And here he was, reading crazy "science fiction" books that nobody had heard of! He was exploring games that nobody sane wanted to know about! Worse, he hung out with other dweebs and geeks and math slobs!
He didn't dress right. He had a funny laugh. He found the wrong things amusing, and people frequently misunderstood him—particularly in high school, when sometimes the peer pressure is so heavy it feels like it's going to crush you underneath it some day.
I told him that he was stupid to like those nerd games. So did others, who thought just like I did. That's the glory of society—we create the rules that tell you how to live a happy life! We have a whole pathway determined for you from the get-go, and there's no Magic or D&D on that path!
So we told him, in no uncertain terms, exactly What Sort of Guy a person is who likes childish games and silly cards.
At first it worked, thank the sky and stars. All the cool kids did make him feel embarrassed. He hid his D&D books at the bottom of his satchel so no one would see them. He tried very hard to fit in. He never talked about the things he loved, because he didn't want to be seen as weird. Who does, really? We're humans, we're social creatures, we like to be accepted and loved.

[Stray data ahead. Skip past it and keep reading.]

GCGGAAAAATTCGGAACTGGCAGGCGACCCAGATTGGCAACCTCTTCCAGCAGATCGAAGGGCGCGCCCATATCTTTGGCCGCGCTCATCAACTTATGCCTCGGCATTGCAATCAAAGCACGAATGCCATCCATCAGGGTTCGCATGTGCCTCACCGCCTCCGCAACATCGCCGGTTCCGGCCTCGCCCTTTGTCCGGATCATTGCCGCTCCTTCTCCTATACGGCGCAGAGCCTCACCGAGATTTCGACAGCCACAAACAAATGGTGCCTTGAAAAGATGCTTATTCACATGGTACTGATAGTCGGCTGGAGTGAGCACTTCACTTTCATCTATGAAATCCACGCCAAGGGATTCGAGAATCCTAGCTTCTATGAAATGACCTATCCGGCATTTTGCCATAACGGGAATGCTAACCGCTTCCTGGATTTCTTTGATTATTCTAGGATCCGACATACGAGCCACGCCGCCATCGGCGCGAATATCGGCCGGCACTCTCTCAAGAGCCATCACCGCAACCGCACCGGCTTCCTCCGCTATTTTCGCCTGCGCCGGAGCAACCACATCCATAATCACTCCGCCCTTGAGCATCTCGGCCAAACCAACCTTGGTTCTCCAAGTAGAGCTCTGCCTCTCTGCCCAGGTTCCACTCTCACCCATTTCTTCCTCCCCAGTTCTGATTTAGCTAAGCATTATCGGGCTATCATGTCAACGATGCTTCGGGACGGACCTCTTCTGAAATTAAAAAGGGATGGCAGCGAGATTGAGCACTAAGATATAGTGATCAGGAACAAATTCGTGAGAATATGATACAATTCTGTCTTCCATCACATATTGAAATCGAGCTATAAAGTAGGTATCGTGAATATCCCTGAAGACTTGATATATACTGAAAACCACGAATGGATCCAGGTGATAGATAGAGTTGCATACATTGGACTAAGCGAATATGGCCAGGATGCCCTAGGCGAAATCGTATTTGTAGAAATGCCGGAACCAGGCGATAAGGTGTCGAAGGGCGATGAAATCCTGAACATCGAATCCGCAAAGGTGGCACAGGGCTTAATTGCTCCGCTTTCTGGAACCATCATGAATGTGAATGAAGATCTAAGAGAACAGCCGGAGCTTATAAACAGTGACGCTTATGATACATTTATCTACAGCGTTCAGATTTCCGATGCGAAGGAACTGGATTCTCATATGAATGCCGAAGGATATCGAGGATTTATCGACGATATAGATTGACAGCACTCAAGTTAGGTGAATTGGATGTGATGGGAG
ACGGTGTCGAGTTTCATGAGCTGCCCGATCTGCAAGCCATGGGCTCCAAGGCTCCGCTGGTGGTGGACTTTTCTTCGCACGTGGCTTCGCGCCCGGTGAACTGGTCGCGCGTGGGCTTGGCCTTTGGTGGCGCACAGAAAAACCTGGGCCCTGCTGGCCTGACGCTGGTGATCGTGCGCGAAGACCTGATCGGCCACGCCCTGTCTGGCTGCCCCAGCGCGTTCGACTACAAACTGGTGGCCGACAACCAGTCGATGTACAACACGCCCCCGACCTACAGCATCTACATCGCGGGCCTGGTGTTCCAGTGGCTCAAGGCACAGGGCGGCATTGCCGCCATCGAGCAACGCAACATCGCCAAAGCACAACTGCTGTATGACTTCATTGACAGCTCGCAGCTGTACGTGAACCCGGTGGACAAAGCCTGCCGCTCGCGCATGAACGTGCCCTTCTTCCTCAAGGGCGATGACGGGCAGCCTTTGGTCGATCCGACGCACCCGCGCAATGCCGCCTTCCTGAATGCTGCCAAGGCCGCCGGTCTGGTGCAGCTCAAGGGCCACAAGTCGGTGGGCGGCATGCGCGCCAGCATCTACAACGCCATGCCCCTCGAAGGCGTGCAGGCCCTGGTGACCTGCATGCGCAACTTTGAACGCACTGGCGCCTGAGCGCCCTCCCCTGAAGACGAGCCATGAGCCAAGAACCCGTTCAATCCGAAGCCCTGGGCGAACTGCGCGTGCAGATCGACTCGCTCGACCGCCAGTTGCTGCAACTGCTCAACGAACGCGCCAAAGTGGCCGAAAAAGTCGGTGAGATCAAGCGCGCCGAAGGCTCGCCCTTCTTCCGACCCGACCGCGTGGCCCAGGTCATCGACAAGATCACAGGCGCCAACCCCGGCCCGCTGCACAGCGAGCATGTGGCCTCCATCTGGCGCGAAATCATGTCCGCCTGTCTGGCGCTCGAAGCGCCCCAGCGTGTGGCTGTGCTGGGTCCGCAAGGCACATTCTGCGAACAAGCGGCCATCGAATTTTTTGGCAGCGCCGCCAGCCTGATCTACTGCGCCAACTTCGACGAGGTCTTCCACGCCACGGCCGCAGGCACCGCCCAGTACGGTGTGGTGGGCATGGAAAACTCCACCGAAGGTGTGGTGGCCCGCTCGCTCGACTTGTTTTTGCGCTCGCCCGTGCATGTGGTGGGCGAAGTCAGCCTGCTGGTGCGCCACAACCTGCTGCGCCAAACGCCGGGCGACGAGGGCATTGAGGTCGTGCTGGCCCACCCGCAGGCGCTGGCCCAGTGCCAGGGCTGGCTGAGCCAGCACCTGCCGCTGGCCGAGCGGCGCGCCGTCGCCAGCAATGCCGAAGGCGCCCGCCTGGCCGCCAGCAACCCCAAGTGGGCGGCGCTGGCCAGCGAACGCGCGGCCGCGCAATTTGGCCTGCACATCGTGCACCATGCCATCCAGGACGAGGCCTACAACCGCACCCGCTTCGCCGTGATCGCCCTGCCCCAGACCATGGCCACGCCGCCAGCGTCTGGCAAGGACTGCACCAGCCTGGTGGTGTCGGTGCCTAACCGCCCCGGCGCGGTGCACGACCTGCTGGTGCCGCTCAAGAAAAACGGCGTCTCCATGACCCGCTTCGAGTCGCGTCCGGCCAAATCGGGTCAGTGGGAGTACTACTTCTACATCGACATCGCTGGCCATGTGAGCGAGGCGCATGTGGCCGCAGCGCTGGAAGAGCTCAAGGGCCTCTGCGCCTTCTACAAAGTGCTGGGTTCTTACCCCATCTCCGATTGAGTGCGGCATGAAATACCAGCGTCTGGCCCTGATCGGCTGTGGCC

It was a good place for him to be. The whole point of society is that you conform! Having some errant crazy kid with his Magic cards sticking out and making things uncomfortable for the rest of people? That's bad.
He didn't stop playing, of course, that silly little addict. He kept at it. But he never brought it up at work because he didn't want his co-workers to think he was weird. And only if you knew him very well, after a long period where he vetted you and thought you might be okay, would he haul out this little secret. This tiny core of nerdiness.
He cradled his loves like a baby bird in a nest, hidden far away where no predators would see.
That was good. If you have silly little affections for things like Magic or science fiction or anime, you should hide them. You're not normal. And normal is what you should strive for, you know?
Until the day it changed.
One day, he looked at me in a way that made me distinctly uneasy. He'd been going through a lot of changes lately—he'd started dating girls again after a long dry spell, and he'd begun to dress better, and he'd lost weight...